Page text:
It’s also a good idea to contact publishers and rights holders to “put pressure” on them to stop crunch practises. Not by threatening a boycott, Wadeson repeats, but saying “we do not accept crunch. As fans you cannot be doing this to your developers.”
Another tactic is to go out of your way to support games that aren’t the product of crunch. Minit developer Jan Willem Nijman started a Twitter thread asking for people to reply with crunch-free games. Wadeson loves this idea: “The more money that flows to crunch-free games the more the industry sits up and takes notice.”
Consumer activism is definitely a way you can support the industry, but this neglects the current developers who are working for and with bigger companies. If you truly care about the work conditions of game studios and want to make a difference then it’s up to to look beyond the product and see what practices you’re funding. Twitter is one way to keep an ear out but also reading and taking part in discussions is another way to see behind the curtain. This is necessary as it’s difficult for developers to talk about working conditions without implicating their co-workers and putting their own job at risk.
“People like Jason Schreier who are doing investigative pieces are so important because being able to talk anonymously to people, it’s the best tool we have – a safe place to be able to whistleblow,” Wadeson says. Schreier is the news editor at Kotaku and has reported on workplace conditions around the industry by giving a voice to the workers. In his latest article, ‘Inside Rockstar Games’ Culture of Crunch’, Schreier speaks to 90 current and former Rockstar employees about their experiences and what they call the “culture of fear” that has formed within the studio since the first Red Dead game.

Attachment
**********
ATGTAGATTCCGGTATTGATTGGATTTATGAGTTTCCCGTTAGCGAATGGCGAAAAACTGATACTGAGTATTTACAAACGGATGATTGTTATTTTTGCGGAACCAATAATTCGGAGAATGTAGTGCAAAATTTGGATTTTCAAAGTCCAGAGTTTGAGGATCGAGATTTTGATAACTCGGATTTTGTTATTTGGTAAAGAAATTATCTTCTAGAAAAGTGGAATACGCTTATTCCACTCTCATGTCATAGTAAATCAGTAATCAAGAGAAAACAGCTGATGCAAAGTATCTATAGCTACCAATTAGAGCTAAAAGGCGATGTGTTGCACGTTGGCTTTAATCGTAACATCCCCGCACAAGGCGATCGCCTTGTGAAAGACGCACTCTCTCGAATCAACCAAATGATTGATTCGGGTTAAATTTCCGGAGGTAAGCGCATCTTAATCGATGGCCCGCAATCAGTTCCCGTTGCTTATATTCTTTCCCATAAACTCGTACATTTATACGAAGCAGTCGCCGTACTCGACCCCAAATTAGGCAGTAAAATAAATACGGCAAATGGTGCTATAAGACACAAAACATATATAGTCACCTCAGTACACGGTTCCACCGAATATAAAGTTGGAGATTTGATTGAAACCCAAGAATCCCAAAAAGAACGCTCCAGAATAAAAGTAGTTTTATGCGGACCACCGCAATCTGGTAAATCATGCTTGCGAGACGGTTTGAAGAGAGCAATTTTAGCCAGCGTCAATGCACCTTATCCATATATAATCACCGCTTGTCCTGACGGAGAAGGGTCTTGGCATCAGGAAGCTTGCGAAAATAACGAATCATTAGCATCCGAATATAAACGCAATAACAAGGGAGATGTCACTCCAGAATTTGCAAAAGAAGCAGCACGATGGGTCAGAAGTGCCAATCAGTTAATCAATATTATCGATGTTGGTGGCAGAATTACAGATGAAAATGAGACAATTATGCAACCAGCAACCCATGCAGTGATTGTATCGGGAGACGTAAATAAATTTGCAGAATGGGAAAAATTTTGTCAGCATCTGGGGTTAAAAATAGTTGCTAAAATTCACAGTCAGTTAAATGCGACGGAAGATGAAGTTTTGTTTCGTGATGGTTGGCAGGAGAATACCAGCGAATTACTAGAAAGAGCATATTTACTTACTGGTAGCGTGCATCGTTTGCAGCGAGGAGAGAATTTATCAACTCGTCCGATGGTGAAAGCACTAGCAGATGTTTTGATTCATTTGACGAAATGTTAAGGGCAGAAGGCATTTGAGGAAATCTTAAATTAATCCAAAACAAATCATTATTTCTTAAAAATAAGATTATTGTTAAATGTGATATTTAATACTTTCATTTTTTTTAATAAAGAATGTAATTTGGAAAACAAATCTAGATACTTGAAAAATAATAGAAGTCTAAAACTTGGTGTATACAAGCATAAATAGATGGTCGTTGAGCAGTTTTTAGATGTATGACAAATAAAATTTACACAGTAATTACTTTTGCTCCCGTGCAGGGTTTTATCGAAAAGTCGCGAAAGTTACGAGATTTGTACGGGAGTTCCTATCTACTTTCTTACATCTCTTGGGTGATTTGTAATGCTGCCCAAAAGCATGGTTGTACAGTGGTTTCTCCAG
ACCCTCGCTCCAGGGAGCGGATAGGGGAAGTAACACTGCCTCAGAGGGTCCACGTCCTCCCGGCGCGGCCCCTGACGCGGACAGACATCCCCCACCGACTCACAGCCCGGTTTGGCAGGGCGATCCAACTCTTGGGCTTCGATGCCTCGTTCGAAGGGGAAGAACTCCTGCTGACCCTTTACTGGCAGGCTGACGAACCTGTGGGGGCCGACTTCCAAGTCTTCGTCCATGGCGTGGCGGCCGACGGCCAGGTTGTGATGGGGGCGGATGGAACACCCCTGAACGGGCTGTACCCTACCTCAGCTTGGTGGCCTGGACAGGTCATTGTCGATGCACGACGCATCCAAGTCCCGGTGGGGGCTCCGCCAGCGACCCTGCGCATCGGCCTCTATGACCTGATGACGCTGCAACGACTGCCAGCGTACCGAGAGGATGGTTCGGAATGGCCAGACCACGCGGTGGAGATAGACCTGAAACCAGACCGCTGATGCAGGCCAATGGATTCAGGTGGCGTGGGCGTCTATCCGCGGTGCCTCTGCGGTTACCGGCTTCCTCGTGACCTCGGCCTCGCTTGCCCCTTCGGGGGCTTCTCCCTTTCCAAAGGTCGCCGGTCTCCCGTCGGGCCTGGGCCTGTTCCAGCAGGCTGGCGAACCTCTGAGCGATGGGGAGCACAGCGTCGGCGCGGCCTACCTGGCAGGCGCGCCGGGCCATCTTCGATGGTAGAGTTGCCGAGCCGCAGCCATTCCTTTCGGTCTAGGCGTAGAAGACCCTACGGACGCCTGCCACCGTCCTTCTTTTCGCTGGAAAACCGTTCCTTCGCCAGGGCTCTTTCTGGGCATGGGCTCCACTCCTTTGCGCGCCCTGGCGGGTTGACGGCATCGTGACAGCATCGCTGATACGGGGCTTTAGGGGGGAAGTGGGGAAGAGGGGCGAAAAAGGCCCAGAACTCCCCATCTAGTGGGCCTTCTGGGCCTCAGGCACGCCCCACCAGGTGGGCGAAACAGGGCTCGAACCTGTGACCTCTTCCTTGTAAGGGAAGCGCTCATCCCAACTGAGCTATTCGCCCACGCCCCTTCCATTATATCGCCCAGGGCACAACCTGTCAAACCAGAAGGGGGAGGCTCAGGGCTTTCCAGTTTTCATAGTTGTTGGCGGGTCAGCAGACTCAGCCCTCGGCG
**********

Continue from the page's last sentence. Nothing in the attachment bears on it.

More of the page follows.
It’s important to pay attention when people speak out about their experiences in the game industry. Now that there is more discussion around it, and more people are realising it’s not just them that feels mistreated, it seems more people are starting to want to enact positive change.
This might explain why Wadeson has seen a surge of international and regional interest in joining Game Workers Unite. “Volunteers that are willing to join the committee, willing to just contribute their time and effort is the coolest thing I’ve seen, I think it’s already helping people, just talking about best practices, just amplifying stories,” he says. “Now the momentum is here, people are are taking a stand.”
One idea GWU has is to create a logo, like the Fair Trade symbol, for developers to put on their store pages. It would be a “certificate for studios who are crunch free,” Wadeson explains. It makes the issue more visible and gives players an easy way to spot games made in a way we’d like to support.
I’m very much in favour of crunch-free logos. Perhaps, in the future, there could even be an award ceremony for studios that avoid crunch, too. Wadeson acknowledges that this could be a great idea but it’s tainted by the sadness that this is necessary at all.
Unionising the industry won’t happen overnight, or through the actions of a single organisation – GWU is just one of the unions that will need to exist. But until that does happen, you can help out by supporting individual talent and demanding better workplace standards at game studios. Crunch shouldn’t be the norm and, no matter how good a videogame is, no amount of harrowing mental or physical stress inflicted during its creation is acceptable.